I have recently returned from a week-long trip to Ireland, where a colleague and I delivered a quality assurance conference for one of our pharmaceutical clients.
The event was held in the town of Killarney, stretching around the picturesque Iveragh Peninsula. This was in fact my first ever trip to Ireland and I was lucky enough to be given a truly authentic experience.
As the event was held for internal staff, it was constrained less by pharmaceutical compliance and allowed for what some would say was a more entertaining programme. Aside from the three-day conference, multiple break-out sessions and an awards dinner, guests were also treated to a traditional jaunting cars excursion through Ireland’s first national park. A personal highlight of the trip included an external dinner in a traditional Irish tavern. The evening was complete with Guinness, céilí dancing and a live folk band – of course not forgetting the song request for Galway Girl!
The content of the conference focused on the delivery and assurance of quality in the client’s products. With quality being one of Ashfield’s five core values, the programme delivery by our team mirrored the conference content. Our planning and organisation pre-event and on-site used systematic operating procedures to ensure delivery of the highest quality to ensure customer confidence and strengthen our agency’s credibility.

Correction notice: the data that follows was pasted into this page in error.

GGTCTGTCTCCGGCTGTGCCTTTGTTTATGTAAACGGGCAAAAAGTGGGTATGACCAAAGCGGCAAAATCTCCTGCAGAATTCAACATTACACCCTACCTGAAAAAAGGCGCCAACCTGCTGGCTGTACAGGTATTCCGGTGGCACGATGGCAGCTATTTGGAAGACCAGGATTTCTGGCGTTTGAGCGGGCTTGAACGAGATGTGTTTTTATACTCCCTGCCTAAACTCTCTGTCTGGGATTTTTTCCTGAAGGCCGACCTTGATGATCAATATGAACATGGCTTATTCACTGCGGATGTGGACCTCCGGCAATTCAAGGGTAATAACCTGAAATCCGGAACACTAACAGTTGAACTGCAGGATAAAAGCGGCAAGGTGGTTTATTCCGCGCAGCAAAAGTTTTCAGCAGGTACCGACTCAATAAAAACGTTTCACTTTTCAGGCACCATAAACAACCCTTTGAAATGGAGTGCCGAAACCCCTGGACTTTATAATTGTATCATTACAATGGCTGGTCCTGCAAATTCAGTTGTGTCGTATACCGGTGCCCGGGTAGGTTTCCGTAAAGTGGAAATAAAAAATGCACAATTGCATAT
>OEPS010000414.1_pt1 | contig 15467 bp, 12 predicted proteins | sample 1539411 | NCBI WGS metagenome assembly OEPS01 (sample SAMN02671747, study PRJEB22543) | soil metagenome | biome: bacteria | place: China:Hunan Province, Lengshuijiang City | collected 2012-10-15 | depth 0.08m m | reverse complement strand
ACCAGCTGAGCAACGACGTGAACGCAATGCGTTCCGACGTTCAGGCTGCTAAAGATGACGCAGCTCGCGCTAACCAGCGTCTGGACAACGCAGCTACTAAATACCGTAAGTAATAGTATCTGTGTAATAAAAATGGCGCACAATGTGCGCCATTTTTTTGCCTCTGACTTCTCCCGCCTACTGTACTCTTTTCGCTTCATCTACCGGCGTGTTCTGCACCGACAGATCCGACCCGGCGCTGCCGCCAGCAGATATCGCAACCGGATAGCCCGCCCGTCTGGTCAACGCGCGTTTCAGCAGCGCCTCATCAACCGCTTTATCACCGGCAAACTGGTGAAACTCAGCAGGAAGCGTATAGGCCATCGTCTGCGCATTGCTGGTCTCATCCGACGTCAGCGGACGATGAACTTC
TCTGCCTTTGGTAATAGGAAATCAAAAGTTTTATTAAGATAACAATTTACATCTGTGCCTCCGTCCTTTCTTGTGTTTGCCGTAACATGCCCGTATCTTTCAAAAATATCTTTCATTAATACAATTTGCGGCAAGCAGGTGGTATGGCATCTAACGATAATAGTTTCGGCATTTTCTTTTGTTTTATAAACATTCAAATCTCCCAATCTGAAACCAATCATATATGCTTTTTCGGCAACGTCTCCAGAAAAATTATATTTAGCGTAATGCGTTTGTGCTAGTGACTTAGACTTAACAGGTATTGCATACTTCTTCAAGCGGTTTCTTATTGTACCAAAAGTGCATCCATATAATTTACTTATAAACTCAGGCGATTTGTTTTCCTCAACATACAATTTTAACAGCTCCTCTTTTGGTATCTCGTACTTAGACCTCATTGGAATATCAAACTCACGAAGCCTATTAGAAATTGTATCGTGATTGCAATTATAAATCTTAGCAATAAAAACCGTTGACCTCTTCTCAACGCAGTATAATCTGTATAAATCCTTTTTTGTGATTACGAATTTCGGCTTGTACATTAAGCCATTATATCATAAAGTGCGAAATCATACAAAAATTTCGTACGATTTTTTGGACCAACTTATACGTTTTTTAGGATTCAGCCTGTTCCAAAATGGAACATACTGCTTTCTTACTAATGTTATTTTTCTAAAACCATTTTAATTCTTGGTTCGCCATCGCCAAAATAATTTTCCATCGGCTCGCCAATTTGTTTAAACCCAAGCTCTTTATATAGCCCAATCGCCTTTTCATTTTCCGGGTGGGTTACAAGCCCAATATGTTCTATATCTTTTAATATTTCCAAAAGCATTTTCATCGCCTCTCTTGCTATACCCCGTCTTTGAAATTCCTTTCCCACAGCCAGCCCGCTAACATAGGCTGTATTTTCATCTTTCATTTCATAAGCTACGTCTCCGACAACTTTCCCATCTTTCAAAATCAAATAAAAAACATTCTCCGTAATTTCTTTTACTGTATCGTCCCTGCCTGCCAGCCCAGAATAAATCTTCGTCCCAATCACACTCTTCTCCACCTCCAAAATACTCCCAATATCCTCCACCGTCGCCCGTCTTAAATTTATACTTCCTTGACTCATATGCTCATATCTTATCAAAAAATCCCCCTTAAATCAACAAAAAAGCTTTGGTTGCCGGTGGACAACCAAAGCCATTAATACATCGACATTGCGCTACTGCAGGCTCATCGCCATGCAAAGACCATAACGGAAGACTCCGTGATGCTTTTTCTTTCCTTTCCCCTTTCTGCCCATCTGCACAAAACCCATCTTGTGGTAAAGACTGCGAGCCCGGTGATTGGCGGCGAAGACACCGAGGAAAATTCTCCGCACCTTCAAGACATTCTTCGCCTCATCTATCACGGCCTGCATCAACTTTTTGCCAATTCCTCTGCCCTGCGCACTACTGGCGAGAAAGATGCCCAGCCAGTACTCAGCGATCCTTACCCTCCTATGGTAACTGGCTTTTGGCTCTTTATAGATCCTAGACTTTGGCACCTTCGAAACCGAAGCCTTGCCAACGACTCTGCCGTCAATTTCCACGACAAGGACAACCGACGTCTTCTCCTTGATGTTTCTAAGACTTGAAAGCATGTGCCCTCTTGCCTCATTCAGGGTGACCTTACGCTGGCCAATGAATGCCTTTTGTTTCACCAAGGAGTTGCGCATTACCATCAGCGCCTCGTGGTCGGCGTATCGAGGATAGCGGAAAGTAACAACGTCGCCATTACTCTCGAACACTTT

On the surface a high-quality event should be seamless, offering delegates a smooth transition through their schedule and between activities. However the reality of event logistics that I have experienced is not simply sitting at a welcome desk and organising tea and coffee breaks. The real nitty-gritty truth of events can be seen behind the scenes, where a dedicated team are relentlessly working to a precise schedule built upon months of preparation and hard work. We can probably all take inspiration from the Henry Ford quote, ‘Quality means doing it right when no-one is looking’.
I chose a career in events as I believed that I possessed a certain mixture of attributes that align to delivering quality events; organisation, attention to detail, strong communication skills and empathy. This may be an essential skillset for a newbie to the industry but what really sets aside a budding event professional from others starting out?
I’ve come to learn that with experience I will build a different skillset, not likely taught at university. A fully-rounded event manager must have a strategic understanding of a client’s business and objectives, and insight into numerous important facets of the event spectrum and creativity and innovation in abundance. I’m eager to immerse myself in as many different opportunities and projects as possible to learn these skills. They say there is no time like the present… I am grateful to have been asked to guest speak this month at a sustainability day at Manchester Metropolitan University and I am also supporting the delivery of a full-service event working alongside the creative and production teams in our internal engagement department. This event will also take me to an entirely new location, the distinctly less Irish town of Stevenage. I look forward to sharing my experience with you next month.
This blog was published by C&IT on 1 November.